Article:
Red: Gamay Beaujolais. Lambrusco. Cinsault. Grenache. Sometimes, but not always, Pinot Noir.

White: Soave (unless aged). Pinot Gris. Sancerre. Verdicchio. Sauvignon Blanc. Gewurztraminer (sometimes. It can also be syrupy.)

Heavy or Full-Bodied Wines

(These are the guys you store for years and they keep developing in complexity while you’re not even looking. Higher tannin content, higher alcohol content. Often, a broader range of sub-flavors and a longer finish with a richer, denser mouthfeel. Opacity – like you can’t see through the glass. Most really full bodied wines come from red (black) grapes, but whites have their own spectrum)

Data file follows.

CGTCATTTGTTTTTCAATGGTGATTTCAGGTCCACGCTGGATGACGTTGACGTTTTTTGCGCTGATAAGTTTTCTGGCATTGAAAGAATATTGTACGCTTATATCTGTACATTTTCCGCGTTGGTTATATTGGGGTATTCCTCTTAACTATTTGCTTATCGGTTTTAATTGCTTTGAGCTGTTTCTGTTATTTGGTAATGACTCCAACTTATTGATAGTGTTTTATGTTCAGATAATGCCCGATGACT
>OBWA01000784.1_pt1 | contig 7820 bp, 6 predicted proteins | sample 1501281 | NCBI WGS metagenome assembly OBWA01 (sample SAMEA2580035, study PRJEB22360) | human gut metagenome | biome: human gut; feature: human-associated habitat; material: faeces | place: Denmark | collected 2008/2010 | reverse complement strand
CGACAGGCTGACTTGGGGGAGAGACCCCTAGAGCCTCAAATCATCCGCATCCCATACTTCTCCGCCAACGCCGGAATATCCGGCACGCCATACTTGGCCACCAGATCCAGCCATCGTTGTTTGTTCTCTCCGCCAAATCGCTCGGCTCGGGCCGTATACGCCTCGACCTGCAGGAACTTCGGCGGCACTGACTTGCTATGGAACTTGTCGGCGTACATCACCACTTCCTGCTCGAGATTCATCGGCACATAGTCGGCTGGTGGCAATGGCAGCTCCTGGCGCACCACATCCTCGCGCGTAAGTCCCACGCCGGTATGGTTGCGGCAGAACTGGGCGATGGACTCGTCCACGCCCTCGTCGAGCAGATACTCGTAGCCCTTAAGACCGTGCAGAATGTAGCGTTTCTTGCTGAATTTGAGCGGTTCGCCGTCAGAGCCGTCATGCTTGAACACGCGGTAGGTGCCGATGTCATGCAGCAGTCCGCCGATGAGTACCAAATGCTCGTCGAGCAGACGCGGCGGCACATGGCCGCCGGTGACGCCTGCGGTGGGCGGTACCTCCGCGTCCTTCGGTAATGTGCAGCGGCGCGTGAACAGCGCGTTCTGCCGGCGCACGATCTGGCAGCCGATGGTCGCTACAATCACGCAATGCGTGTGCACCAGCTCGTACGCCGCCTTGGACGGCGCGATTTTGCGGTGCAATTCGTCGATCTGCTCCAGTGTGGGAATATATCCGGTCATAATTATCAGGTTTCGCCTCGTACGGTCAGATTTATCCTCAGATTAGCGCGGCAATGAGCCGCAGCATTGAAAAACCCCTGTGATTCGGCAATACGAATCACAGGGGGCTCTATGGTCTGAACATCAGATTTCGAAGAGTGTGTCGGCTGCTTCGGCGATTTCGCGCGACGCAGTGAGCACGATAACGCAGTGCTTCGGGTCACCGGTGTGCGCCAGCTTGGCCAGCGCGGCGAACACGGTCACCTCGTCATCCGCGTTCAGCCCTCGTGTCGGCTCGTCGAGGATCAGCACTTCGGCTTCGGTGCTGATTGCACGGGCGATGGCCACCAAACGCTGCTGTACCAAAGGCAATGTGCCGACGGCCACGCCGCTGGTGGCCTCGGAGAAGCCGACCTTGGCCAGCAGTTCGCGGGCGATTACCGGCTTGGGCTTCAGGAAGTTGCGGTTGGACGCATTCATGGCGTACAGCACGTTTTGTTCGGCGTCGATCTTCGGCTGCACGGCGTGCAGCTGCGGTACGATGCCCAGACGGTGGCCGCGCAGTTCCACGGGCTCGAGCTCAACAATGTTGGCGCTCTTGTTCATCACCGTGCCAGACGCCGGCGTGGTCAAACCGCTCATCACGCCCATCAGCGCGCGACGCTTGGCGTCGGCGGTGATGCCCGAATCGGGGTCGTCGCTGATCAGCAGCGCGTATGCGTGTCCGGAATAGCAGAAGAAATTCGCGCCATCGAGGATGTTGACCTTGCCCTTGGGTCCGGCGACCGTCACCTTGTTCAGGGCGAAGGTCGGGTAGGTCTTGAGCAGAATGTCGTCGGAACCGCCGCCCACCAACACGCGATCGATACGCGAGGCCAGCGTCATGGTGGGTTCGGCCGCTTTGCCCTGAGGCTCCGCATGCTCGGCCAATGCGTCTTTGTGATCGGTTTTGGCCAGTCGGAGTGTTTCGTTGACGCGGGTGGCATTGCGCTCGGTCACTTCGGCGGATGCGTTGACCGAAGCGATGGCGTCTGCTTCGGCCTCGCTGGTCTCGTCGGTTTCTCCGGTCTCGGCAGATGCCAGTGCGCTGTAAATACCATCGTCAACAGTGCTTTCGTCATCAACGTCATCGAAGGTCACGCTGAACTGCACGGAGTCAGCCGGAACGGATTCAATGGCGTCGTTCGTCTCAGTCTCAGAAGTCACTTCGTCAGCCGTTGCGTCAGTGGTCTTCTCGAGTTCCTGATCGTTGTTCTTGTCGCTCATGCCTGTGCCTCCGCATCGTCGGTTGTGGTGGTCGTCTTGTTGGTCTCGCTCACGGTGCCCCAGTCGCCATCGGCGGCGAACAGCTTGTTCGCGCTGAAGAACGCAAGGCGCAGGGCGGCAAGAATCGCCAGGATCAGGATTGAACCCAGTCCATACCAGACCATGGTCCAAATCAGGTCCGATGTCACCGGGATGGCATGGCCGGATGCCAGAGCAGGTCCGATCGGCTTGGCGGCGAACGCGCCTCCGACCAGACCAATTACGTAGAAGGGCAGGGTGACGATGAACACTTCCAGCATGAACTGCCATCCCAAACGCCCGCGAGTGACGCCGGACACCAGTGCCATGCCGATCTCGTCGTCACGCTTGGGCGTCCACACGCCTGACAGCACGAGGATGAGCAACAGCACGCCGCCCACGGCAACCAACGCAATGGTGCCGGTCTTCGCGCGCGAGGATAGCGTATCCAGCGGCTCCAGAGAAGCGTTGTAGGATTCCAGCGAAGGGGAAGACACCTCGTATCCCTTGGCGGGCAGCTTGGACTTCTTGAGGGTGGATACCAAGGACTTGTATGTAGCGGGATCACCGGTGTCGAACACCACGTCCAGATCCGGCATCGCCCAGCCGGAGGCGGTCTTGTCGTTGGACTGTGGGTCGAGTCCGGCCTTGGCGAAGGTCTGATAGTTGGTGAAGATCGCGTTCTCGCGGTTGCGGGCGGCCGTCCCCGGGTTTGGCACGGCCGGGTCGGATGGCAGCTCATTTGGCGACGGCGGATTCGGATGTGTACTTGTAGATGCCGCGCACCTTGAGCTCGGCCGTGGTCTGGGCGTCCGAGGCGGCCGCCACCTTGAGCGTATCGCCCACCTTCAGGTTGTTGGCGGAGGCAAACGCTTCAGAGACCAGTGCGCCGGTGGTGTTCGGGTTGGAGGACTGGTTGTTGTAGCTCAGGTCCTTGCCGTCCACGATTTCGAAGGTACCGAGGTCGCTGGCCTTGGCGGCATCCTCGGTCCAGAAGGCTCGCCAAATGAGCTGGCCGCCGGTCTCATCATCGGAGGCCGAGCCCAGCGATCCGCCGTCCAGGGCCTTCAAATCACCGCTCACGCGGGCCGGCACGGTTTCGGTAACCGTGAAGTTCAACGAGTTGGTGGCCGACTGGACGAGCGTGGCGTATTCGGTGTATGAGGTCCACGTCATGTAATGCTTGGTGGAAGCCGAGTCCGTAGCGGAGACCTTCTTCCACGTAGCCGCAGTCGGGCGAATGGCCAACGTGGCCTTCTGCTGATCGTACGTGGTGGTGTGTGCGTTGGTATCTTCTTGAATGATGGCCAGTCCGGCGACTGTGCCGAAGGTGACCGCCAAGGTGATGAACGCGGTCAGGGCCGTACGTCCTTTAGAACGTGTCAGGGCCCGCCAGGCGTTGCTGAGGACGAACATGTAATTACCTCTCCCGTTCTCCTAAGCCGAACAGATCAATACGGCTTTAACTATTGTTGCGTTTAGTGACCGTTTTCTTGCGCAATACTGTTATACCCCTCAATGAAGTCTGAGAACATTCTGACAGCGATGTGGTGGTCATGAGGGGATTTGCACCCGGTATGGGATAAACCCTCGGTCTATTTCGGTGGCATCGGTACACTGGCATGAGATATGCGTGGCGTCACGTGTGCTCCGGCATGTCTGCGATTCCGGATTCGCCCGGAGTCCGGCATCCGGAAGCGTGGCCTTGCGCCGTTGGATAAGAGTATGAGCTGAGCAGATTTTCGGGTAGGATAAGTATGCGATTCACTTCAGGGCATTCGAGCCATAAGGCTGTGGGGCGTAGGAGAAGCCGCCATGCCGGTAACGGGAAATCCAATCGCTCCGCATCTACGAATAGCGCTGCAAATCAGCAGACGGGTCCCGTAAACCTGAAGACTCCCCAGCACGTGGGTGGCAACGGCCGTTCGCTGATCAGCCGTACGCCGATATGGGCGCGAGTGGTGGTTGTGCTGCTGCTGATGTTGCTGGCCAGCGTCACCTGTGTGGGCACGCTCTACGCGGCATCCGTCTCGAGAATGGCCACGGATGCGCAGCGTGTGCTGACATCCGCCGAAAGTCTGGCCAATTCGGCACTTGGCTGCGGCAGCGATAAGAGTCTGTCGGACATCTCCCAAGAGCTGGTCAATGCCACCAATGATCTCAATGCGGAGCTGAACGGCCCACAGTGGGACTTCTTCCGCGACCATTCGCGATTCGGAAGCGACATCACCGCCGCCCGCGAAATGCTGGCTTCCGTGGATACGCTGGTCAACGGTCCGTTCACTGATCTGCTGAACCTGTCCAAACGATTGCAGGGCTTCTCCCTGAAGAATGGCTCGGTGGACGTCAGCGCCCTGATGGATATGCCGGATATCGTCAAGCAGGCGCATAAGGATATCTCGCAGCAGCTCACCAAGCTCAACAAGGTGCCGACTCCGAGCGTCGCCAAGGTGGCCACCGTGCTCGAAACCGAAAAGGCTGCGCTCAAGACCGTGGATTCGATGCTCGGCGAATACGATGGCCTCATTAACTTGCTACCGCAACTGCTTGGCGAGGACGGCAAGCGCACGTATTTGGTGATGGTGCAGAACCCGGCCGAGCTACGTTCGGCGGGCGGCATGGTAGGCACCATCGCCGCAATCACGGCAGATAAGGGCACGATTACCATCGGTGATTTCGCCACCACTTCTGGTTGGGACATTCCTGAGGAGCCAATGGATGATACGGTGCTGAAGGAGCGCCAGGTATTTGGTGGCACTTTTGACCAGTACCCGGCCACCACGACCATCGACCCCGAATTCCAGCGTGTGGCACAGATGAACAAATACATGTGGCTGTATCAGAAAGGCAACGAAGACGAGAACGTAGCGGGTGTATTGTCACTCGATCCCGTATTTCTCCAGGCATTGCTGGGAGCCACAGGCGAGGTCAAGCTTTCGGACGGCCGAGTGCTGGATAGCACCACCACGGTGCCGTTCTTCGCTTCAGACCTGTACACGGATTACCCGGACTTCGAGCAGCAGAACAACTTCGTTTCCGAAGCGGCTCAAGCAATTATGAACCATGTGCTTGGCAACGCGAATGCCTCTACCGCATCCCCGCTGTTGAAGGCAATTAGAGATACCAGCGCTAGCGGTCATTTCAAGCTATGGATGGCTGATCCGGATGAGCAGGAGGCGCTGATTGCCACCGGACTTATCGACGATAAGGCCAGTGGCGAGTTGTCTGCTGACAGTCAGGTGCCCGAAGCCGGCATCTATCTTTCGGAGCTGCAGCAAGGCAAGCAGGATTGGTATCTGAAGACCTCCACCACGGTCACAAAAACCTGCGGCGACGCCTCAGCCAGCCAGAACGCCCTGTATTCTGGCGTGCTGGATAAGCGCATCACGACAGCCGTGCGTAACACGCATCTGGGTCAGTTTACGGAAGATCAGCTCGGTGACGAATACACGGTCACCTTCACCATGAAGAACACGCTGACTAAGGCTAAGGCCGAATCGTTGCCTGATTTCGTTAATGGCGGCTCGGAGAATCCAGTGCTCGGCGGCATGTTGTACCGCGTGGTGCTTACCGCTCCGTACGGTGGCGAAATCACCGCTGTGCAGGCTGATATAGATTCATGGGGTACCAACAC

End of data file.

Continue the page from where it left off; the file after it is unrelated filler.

White: Chardonnay, especially if it’s from Napa (less so if it is a French “White Burgundy”), Viognier, Meursault, Chablis (A French Chard that proves there is always an exception.)

Red: Touriga, Merlot, Petite Syrah, Syrah, Cabernet Sauvignon, Malbec, Mourvedre, Nero D’Avola.

Wines that have a Pronounced Floral Character

(Though whites are somewhat more likely to showcase flower aromas and flavor notes, plenty of reds do it too, and some of them are “light” and some “heavy”.)

White: Viognier (Citrus blossom, honeysuckle). Gewurtztraminer (roses, sometimes gardenia.). Chenin blanc (honeysuckle). Semillon (jasmine). Riesling (citrus blossom). Pinot Grigio, Semillon (white flowers; lilies).

Red: Ruché (roses). Malbec, Petit Verdot (geranium), Merlot (violets, lavender). Grenache (lavender). Pinot Noir (roses).

Fruitbomb Wines

(“Fruit-forward” is not a synonym for “sweet” at all; many big-bad, heavy-hitting wines are bone-dry and also fruity.)